Hypospadias: soins à domicile après l’opération de correctionHHypospadias: soins à domicile après l’opération de correctionHypospadias repair: Taking care of your child at home after the operationFrenchUrologyNewborn (0-28 days);Baby (1-12 months);Toddler (13-24 months)Urethra;PenisPenis;UrethraNon-drug treatmentCaregivers Adult (19+)NA2009-11-17T05:00:00Z7.0000000000000068.00000000000001250.00000000000Health (A-Z) - ProcedureHealth A-Z<p>Cette page explique comment prendre soin de votre enfant à la maison après une opération de correction de l’hypospadias.</p><p>Votre enfant s’est fait opérer pour corriger l’hypospadias. Cette intervention a pour but de déplacer le méat (ouverture) du pénis pour qu’il soit au bon endroit et que votre enfant puisse uriner plus facilement.</p><p>À la suite d’une opération de l’hypospadias, la plupart des enfants retournent à la maison le même jour. Voici quelques conseils utiles pour aider à la guérison de votre enfant une fois à la maison.</p> <figure class="asset-c-80"><span class="asset-image-title">Hypospadias</span><img src="https://assets.aboutkidshealth.ca/akhassets/Hypospadias_MED_ILL_FR.png" alt="L’emplacement du prépuce, du gland, du méat, de l’urètre et du scrotum dans un pénis normal et dans un pénis avec hypospadias" /><figcaption class="asset-image-caption">Habituellement, l'ouverture de l'urètre, ou le méat, se trouve à l'extrémité du pénis. Chez les enfants qui sont atteints d'hypospadias, l'ouverture de l'urètre peut se situer à divers endroits sur la face antérieure du pénis. Il est possible que le prépuce ne recouvre pas complètement la tête du pénis. L'emplacement de l'ouverture de l'urètre peut varier; elle peut se situer juste en dessous de l'emplacement habituel mais peut également se trouver en dessous du scrotum.</figcaption></figure><h2>À retenir</h2> <ul> <li>Après une opération de correction d’hypospadias, la plupart des garçons retournent à la maison le même jour.</li> <li>Votre enfant pourrait être aux prises avec des douleurs et de la fièvre pendant une journée ou deux après l’opération.</li> <li>Un petit tube sortira du pénis de votre enfant. Certains enfants devront aussi porter un cathéter.</li> <li>Le pansement de votre enfant pourrait se détacher dans le bain. Dans le cas contraire, vous devrez l’enlever dans les deux jours (48 heures) après l’opération.</li> <li>Il faudra deux rendez-vous de suivi pour votre enfant.</li> </ul><h2>Endoprothèse : soin tube dans le pénis de votre enfant</h2> <p>Un tube de plastique, appelé endoprothèse, sera installé dans l’urètre de votre enfant. Le tube sert à garder l’urètre ouvert, pour assurer une bonne guérison. L’urètre, c’est le conduit à l’intérieur du pénis qui transporte l’urine en provenance de la vessie.</p> <p>L’endoprothèse est maintenue en place avec des points de suture. Vous devrez retourner à la clinique d’urologie avec votre enfant pour faire retirer les points et l’endoprothèse, après environ une semaine à 10 jours après l’opération.</p> <p>Il arrive parfois que l’endoprothèse tombe d’elle-même à la maison. Si tel est le cas, appelez la clinique d’urologie à l’hôpital.</p> <h2>Certains enfants ont besoin d'un cathéter</h2> <p>Selon la complexité de l’opération qui visait à corriger l’hypospadias, on pourrait installer un cathéter en remplacement de l’endoprothèse, ou en même temps que celle-ci. Un cathéter, c’est un petit tube de plastique qui draine la vessie.</p> <h3>Sonde de Foley</h3> <p>Pour certains enfants, on installera une sonde de Foley dans l’urètre au lieu de l’endoprothèse. Si tel est le cas, le cathéter demeurera en place probablement jusqu’à deux semaines.</p> <h3>Cathéter sus-pubien</h3> <p>Dans de rares cas, il faut installer un cathéter sus-pubien. Ce cathéter est installé au moyen d’une opération entre la vessie et l’extérieur du ventre. Il draine l’urine, qui s’écoule dans un sac attaché au ventre. On retire le cathéter sus­-pubien environ une semaine après que la sonde de Foley ou l’endoprothèse ait été retirée de l’urètre. Si votre enfant porte un cathéter sus-pubien, on vous donnera des renseignements additionnels sur le soin de ce cathéter. </p><h2>À l’hôpital SickKids <br></h2><p>Si votre enfant a beaucoup de fièvre, des douleurs incontrôlables, des spasmes vésicaux ou que l'urine ne s'écoule pas de l'endoprothèse, appelez le service d'urologie au 416-813-6661 et demandez à parler à un infirmier.​</p>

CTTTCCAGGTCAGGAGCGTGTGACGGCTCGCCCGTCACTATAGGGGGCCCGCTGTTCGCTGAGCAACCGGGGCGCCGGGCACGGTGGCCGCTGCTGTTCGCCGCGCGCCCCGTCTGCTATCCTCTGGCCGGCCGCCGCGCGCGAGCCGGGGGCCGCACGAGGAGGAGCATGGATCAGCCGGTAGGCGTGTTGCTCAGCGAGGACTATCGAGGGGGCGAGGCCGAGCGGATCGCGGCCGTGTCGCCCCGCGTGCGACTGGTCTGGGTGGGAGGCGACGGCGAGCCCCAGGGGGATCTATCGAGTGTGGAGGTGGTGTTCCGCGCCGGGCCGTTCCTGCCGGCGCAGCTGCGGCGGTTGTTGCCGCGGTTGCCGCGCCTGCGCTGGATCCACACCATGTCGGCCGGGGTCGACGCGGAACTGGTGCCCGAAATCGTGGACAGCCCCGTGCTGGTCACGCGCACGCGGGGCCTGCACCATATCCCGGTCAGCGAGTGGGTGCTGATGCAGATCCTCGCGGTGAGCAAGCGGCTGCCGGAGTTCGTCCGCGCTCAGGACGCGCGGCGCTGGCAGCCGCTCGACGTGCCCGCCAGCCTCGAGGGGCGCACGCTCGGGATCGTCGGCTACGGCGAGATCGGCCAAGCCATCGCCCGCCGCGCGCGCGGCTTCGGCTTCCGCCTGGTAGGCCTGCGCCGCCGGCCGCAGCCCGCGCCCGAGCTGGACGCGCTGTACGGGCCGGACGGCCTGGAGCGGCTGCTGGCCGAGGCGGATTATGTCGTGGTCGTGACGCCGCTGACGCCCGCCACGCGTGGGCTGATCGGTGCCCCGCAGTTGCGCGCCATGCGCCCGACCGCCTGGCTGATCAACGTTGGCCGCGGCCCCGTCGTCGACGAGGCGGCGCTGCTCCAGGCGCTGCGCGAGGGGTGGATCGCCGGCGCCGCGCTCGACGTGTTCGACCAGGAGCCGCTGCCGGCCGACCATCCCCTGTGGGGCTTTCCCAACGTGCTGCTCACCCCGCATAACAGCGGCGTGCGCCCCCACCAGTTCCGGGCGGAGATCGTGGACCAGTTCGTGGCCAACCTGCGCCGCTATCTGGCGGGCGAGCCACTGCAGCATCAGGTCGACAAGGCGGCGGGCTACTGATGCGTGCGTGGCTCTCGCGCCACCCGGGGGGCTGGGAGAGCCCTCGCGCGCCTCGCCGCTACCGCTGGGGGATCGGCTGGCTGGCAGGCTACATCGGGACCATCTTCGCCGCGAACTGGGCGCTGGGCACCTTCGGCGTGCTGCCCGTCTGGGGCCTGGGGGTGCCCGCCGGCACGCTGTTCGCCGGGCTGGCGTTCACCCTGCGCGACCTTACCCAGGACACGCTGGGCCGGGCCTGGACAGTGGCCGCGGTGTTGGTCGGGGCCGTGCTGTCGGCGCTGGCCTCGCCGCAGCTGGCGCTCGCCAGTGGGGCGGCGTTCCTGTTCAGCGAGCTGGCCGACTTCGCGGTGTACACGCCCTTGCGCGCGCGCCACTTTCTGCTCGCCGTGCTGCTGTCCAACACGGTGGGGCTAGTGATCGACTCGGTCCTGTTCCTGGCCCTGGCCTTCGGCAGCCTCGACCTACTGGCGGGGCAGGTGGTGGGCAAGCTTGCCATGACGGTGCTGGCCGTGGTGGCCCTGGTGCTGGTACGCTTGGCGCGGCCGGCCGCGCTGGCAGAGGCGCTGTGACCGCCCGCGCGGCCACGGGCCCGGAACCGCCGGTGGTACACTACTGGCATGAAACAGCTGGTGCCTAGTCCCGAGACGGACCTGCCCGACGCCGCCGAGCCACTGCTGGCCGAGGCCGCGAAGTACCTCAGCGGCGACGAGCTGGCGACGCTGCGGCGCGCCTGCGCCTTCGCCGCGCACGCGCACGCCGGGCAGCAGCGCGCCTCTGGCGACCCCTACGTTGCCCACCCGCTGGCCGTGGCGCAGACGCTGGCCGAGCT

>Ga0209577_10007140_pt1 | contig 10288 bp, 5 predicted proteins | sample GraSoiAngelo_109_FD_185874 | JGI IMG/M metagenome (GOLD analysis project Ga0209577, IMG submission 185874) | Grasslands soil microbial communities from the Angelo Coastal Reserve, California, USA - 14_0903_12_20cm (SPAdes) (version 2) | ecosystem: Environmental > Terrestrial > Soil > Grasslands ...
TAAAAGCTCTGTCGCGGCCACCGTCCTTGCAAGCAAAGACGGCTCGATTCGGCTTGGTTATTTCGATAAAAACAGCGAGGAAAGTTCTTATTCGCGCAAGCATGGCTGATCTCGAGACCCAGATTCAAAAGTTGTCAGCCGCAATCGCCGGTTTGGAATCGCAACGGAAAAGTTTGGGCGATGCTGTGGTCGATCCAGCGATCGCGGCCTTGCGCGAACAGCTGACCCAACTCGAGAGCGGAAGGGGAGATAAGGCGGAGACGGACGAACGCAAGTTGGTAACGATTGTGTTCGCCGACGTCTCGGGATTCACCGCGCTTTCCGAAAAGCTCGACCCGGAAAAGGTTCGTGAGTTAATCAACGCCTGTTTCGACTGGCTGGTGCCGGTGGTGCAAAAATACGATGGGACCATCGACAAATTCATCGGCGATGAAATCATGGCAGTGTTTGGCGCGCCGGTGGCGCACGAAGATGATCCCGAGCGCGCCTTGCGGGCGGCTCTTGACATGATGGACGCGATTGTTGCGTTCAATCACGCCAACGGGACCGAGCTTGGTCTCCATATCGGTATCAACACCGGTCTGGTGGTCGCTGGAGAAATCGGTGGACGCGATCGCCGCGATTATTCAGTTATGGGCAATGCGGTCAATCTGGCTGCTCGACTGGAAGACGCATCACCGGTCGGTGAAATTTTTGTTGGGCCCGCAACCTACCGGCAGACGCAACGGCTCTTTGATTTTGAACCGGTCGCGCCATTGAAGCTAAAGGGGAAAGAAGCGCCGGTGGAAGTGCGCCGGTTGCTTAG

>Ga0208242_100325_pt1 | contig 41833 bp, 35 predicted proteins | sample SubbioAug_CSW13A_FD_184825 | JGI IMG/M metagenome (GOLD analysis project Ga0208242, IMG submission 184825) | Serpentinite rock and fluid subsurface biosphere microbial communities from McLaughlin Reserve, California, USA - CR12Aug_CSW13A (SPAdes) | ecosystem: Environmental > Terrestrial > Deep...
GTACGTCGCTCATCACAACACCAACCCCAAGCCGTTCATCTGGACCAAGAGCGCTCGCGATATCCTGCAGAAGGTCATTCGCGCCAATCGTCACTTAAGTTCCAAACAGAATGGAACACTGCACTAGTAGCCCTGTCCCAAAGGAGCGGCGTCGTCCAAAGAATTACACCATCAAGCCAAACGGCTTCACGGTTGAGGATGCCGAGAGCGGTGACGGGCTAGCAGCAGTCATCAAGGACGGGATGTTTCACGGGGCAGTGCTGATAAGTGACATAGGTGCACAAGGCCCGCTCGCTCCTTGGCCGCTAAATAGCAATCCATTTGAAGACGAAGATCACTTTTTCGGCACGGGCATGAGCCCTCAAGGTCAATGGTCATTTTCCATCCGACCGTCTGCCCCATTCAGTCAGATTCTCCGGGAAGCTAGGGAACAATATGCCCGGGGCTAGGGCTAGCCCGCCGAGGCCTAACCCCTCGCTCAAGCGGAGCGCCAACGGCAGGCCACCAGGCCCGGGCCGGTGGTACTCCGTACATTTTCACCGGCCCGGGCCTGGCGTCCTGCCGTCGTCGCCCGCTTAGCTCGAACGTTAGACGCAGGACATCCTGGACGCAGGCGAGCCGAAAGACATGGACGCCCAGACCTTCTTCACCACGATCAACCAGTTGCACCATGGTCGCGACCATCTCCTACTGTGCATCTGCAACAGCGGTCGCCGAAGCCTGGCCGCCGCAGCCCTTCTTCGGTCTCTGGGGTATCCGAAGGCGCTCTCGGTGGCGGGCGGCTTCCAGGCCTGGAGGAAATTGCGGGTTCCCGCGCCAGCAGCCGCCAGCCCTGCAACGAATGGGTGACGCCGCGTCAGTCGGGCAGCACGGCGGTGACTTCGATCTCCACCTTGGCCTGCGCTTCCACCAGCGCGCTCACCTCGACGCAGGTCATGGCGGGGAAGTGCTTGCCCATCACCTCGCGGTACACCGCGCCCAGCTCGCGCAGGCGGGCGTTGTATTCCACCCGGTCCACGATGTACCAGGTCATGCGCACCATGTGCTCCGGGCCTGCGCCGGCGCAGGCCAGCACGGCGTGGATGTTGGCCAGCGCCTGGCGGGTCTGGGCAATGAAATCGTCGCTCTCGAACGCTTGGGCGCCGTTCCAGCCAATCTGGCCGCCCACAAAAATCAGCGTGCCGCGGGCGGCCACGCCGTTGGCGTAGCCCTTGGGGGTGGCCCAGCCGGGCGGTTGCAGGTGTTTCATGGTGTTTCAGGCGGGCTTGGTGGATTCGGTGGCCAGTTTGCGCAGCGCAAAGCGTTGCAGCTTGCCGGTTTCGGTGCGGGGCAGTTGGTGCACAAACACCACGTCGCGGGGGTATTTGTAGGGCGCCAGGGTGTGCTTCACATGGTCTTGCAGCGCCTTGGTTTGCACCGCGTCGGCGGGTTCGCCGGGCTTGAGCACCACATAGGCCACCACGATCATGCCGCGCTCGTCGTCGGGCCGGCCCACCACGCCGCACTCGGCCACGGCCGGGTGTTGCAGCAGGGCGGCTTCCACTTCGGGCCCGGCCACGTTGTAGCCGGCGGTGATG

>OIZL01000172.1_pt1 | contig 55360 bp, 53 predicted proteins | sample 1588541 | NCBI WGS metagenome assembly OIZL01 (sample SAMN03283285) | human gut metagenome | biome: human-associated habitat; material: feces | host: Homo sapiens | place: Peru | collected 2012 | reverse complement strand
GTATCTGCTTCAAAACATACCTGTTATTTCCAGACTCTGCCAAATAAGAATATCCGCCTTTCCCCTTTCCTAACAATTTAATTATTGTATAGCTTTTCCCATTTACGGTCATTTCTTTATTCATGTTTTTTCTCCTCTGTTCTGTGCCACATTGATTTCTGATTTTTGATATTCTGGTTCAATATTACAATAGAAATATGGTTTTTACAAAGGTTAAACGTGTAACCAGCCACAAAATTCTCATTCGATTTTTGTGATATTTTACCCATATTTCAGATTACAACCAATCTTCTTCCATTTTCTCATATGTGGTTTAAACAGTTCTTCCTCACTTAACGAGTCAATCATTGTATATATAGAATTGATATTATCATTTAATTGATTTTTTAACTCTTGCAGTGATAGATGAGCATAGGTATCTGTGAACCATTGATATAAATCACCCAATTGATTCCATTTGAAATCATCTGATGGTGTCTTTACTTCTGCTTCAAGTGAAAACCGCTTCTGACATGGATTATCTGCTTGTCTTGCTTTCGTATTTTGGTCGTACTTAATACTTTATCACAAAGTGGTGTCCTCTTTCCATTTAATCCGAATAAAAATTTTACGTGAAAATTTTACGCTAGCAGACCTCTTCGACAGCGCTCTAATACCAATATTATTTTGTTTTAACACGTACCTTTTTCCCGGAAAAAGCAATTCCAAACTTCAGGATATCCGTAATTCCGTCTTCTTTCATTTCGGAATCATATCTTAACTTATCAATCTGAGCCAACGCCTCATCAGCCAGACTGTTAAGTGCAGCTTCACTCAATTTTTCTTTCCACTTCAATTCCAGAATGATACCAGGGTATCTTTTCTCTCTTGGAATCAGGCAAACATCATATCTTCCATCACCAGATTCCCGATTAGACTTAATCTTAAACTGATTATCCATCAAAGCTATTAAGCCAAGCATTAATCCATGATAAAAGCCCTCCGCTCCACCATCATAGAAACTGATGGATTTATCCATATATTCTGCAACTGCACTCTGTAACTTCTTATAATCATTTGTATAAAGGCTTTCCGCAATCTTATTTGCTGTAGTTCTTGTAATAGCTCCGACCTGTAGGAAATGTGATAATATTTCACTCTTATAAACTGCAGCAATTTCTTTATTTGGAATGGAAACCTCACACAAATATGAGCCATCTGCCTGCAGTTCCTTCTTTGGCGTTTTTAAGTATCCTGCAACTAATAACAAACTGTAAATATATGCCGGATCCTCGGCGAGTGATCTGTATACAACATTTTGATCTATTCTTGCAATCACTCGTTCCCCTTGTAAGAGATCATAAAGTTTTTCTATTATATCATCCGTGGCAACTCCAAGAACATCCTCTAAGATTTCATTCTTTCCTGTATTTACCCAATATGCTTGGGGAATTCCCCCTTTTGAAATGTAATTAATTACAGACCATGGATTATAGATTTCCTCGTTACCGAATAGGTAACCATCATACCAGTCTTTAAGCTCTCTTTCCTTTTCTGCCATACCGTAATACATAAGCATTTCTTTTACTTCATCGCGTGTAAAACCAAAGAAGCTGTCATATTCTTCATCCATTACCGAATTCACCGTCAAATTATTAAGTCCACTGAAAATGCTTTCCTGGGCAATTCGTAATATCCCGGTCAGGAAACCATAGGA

Reparación de hipospadias: cuidado del niño en casa después de la operaciónRReparación de hipospadias: cuidado del niño en casa después de la operaciónHypospadias Repair: Taking Care of Your Child at Home After the OperationSpanishNAChild (0-12 years);Teen (13-18 years)NANANAAdult (19+)NA2009-11-17T05:00:00Z000Flat ContentHealth A-Z<p>Esta página explica el tratamiento y los cuidados postoperatorios que debe tener su niño en casa después de una cirugía en el pene de hipospadias.</p>